Today more about UV polarizer experiments, using a special UV capable circular polarizer reaching down to approx. 320nm in front of my multispectral camera and UV-Nikkor 105mm lens, for recording polarized reflected UV images. But this time also the light source, my Xenon studio flash, had a special UV capable circular polarizer mounted. Object was a blue glass vase set on an aluminum lab jack. UV filter used was my classic Baader-U filter; Light source used was a modified for high UV output Xenon studio flash.
This research about using cross polarization in utraviolet light was stimulated by discussions with my colleague Dr Jonathan Crowther of JMC Scientific Consulting
[click on image gets you a larger image]
Visible Light 0-degrees:
Visible Light 45-degrees:
Visible Light 90-degrees:
Reflected ultraviolet (UV) light through Baader-U filter (320-390nm:
Reflected UV 0-degrees:
Reflected UV 45-degrees:
Reflected UV 90-degrees:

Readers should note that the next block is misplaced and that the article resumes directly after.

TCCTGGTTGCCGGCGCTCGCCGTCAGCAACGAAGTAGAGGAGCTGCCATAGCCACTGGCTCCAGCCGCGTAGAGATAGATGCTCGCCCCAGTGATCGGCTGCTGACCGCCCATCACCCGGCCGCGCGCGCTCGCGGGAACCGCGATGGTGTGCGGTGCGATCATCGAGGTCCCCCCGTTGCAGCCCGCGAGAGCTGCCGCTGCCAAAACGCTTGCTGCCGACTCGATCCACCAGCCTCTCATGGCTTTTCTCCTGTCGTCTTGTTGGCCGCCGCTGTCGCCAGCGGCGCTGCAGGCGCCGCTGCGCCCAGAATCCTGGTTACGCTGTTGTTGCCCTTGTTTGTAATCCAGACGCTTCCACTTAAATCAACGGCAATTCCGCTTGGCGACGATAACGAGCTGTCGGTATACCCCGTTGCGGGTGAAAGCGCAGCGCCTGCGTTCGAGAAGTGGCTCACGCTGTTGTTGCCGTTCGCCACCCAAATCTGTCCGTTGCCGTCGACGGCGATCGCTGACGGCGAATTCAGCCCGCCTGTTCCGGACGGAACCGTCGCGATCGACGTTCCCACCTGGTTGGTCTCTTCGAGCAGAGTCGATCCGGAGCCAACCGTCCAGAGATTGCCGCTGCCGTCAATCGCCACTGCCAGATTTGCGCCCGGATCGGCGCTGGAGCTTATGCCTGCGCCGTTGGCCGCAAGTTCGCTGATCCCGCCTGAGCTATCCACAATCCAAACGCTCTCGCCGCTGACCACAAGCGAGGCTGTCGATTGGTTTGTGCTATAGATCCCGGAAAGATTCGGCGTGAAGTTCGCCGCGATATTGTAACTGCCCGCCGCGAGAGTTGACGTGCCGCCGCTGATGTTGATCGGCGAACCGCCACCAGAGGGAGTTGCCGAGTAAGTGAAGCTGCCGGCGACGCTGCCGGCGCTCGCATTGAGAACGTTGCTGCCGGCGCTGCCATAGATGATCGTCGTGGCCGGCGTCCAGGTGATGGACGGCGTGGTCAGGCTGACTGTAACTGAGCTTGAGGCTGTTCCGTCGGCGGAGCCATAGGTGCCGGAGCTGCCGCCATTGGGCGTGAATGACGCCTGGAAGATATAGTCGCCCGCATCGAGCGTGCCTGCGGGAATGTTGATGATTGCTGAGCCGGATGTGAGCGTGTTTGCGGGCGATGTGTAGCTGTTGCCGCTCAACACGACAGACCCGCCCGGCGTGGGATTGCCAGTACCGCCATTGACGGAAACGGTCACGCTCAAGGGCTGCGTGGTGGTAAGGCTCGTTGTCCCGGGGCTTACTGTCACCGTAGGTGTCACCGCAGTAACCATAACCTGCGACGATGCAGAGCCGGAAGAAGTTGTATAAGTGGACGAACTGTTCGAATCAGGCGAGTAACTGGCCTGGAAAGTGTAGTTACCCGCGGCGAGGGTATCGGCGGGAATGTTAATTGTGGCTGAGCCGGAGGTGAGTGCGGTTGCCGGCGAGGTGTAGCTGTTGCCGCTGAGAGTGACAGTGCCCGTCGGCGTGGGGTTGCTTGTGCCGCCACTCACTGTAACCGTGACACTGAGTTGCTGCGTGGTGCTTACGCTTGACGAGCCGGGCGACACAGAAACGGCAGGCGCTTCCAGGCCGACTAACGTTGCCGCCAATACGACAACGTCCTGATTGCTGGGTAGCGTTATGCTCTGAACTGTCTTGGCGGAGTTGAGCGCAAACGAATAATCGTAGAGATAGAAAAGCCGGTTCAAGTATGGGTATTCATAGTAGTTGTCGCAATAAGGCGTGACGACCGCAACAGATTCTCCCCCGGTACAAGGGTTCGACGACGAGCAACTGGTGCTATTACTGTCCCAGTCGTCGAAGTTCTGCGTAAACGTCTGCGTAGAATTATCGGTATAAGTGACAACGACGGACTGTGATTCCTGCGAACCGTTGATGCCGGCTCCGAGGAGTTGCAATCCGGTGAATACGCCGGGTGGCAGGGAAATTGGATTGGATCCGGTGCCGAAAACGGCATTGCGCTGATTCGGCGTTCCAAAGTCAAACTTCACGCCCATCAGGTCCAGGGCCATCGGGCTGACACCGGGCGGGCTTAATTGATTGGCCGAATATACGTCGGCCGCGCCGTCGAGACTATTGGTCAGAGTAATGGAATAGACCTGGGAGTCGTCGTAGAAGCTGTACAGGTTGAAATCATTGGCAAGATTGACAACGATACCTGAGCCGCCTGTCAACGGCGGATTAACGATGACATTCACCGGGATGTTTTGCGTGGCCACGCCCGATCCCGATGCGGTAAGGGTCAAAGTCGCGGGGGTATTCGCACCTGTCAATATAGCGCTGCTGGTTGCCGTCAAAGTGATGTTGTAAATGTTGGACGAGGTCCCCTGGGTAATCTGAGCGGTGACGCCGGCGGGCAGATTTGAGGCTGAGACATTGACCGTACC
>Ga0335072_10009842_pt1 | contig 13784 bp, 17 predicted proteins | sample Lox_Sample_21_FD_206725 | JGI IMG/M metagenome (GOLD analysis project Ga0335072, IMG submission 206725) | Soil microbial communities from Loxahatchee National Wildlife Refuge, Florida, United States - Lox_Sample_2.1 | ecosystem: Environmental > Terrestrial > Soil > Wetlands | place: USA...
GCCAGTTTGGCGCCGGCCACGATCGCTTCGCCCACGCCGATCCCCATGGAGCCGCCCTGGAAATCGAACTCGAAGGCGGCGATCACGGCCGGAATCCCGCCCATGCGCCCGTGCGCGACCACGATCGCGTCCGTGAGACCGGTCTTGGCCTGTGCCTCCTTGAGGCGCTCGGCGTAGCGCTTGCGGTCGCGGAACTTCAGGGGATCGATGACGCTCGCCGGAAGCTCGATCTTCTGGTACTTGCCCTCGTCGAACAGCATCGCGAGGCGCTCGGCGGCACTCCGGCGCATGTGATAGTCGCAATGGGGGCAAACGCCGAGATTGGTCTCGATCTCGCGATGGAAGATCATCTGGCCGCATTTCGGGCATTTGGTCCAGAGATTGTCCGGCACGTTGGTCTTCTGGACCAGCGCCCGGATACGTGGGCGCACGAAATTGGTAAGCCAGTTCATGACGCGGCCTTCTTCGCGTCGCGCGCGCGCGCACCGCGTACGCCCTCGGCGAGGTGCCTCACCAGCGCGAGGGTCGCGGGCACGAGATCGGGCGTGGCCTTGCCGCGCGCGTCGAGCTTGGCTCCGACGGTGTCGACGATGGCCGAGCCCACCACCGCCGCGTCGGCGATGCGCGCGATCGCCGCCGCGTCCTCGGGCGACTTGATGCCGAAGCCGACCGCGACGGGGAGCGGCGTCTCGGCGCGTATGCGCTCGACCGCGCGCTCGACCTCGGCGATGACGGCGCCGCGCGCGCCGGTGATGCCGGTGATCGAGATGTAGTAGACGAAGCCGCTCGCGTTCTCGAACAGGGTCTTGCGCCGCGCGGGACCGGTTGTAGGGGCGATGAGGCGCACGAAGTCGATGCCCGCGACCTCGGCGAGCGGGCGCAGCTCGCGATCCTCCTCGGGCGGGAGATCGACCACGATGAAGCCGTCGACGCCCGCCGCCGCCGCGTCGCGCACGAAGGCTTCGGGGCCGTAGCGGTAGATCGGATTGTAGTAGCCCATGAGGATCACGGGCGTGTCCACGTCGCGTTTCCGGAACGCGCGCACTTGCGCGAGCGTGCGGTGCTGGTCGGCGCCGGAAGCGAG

Hexaptych Visible vs UV light at 0-45-90 degrees (left to right, top to bottom):
Reflected UV photography in polarized light shows quite some usefulness, especially if there are (glossy) surfaces which change the polarization angle of light and which the polarizer filter makes visible. This only works for UV light, if using the right polarizers, which
allow sufficient UV to pass without loosing the ability to polarize.
Downside of using polarizers is that one needs about 2 stops more exposure, due to the low approx. 25% transmission. Cross-polarization now allows to suppress shine and reflections, which can prove very useful at times. But that requires even more light, as the light loss is much larger even, which for reflected UV photography working at 8-10 stops below normal visible light photography might be cumbersome at times, requiring high ISO values, longer exposure times and strong light sources.
Some insects are able to see the polarization angle (and btw. we humans can also, but needs some traing: Haidinger's Brush) especially honeybees which navigate using the polarization angle of ultraviolet (UV) light.
I have written more about using UV polarizers HERE
Stay tuned, more will follow on that fascinating subject...
More info on this very interesting field may be found on my site http://www.pbase.com/kds315/uv_photos